European Commission - Press release
European Commission seeks views on detention in the EU's area of justice
Brussels, 14 June 2011 – Europeans must have confidence that they will be treated to similar standards of protection no matter where they are in the European Union. EU Justice Commissioner Viviane Reding presented a Green Paper today asking 10 questions on how to strengthen mutual trust in the field of detention. Detention conditions and periods vary widely between EU countries. While national governments are solely responsible for detention issues and prison management, it is the European Commission's role to make sure judicial cooperation in the EU works and fundamental rights are respected when EU mutual recognition instruments – such as the European Arrest Warrant – are implemented.
"For EU countries to cooperate in tackling crime and making justice systems work, there needs to be mutual trust between judicial authorities in the EU," said Vice-President Reding, the EU's Justice Commissioner. "Prison conditions are a national responsibility. The aim of the Commission's work should be made clear from the outset: we need to strengthen mutual knowledge about our systems and reinforce mutual trust to ensure an effective application of the principle of mutual recognition so that an EU area of justice can be effective."
The Green Paper kicks off a public consultation that will run until 30 November and will help to explore more closely the links between detention issues and mutual trust in the EU's area of justice. Detention conditions can have a direct impact on the smooth functioning of mutual recognition of judicial decisions – the basis for cooperation between judges in the EU. For example, the European Arrest Warrant – in effect since 2004 – provides an efficient tool for extraditing people suspected of an offence from one EU country to another, so that criminals have no hiding place in Europe (IP/11/454). But the system is impeded if judges refuse to extradite accused persons because detention conditions in the requesting country are substandard.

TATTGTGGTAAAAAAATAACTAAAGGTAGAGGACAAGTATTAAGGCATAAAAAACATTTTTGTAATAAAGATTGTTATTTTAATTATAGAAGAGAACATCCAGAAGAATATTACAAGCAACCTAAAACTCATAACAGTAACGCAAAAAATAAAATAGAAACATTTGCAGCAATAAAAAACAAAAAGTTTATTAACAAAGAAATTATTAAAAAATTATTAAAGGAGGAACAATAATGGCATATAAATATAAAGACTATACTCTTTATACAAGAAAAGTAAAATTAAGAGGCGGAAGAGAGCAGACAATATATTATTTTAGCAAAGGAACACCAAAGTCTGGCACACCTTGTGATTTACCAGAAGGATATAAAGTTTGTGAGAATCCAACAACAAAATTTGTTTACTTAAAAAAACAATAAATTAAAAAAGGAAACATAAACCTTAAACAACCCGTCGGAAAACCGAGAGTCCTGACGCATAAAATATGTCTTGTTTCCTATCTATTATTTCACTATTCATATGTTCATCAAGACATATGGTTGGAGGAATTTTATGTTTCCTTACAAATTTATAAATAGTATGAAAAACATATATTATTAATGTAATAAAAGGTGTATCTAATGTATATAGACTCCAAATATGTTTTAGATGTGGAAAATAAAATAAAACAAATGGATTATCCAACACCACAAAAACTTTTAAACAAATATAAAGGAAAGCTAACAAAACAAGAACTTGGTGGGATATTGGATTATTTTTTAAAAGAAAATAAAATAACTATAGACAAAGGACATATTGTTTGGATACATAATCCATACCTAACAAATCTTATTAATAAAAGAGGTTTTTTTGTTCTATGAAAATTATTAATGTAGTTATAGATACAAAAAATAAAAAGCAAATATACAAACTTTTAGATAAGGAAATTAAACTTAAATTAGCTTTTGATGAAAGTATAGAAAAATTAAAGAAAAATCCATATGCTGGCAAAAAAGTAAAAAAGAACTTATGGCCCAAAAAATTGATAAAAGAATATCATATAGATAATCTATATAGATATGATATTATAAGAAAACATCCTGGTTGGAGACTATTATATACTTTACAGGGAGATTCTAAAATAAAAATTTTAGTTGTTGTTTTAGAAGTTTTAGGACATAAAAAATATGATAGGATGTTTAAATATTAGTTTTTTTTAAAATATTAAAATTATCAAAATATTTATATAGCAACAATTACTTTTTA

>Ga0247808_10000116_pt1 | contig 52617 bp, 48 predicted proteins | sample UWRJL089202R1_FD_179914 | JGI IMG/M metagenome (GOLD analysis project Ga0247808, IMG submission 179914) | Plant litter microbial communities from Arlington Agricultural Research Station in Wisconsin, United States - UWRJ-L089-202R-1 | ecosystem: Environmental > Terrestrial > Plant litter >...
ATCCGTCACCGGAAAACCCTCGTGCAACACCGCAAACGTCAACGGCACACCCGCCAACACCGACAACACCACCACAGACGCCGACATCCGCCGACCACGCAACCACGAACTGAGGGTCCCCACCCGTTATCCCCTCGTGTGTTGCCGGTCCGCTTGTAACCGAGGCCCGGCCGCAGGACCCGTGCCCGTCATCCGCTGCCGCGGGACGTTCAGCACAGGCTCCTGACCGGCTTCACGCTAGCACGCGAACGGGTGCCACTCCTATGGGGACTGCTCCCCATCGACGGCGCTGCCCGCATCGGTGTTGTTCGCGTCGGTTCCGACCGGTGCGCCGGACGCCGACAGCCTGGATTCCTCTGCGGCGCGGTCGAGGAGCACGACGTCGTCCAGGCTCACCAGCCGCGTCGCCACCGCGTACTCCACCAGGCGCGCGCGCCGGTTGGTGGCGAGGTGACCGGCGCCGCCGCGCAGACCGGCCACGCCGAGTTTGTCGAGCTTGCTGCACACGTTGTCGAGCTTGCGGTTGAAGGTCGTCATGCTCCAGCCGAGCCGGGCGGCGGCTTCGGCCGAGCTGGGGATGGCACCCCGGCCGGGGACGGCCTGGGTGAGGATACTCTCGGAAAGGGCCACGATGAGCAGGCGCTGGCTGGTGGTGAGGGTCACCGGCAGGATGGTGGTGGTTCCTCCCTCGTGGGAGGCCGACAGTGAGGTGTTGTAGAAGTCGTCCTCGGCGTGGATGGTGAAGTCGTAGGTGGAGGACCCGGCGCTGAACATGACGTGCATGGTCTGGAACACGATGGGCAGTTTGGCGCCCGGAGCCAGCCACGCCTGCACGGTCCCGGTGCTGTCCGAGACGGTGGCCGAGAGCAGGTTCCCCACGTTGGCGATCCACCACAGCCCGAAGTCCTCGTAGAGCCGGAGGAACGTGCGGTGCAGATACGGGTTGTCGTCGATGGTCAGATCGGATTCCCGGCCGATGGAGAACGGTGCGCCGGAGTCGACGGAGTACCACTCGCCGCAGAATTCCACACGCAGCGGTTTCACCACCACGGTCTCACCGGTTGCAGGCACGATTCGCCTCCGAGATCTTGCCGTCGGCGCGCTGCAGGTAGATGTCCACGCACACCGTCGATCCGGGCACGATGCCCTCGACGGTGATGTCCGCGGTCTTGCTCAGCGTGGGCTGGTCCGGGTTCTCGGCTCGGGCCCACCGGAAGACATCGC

Prison overcrowding and allegations of poor treatment of detainees may also undermine the trust that is necessary for judicial cooperation within the European Union. The time that a person can spend in detention before being tried in court and during court proceedings varies a lot between Member States. In some countries, a person can be held in pre-trial detention for up to four years Excessively long periods of pre-trial detention are detrimental for the individual, can prejudice judicial cooperation between Member States and run counter to EU values.
Options for improving mutual trust between judicial authorities raised in the Green Paper include promoting exchanges of best practice on detention conditions between national administrations, alternatives to detention for children, and better monitoring of prison conditions by national governments.
The Commission's public consultation is open to legal practitioners, those working in prisons and probation services, national administrations, non-governmental organisations and anyone else with an interest in detention issues. Responses can be submitted until 30 November 2011.
For more information
Green Paper on the application of EU criminal justice legislation in the field of detention:
Justice Directorate General Newsroom:
Homepage of Vice-President Viviane Reding, EU Justice Commissioner:
Annex: PRISON POPULATION IN THE EUROPEAN UNION 2009-2010
Sources: International Centre for Prison Studies – King's College: http://www.kcl.ac.uk/depsta/law/research/icps/worldbrief/?search=europe&x=Europe
and Eurostat – statistics in focus – 58/2010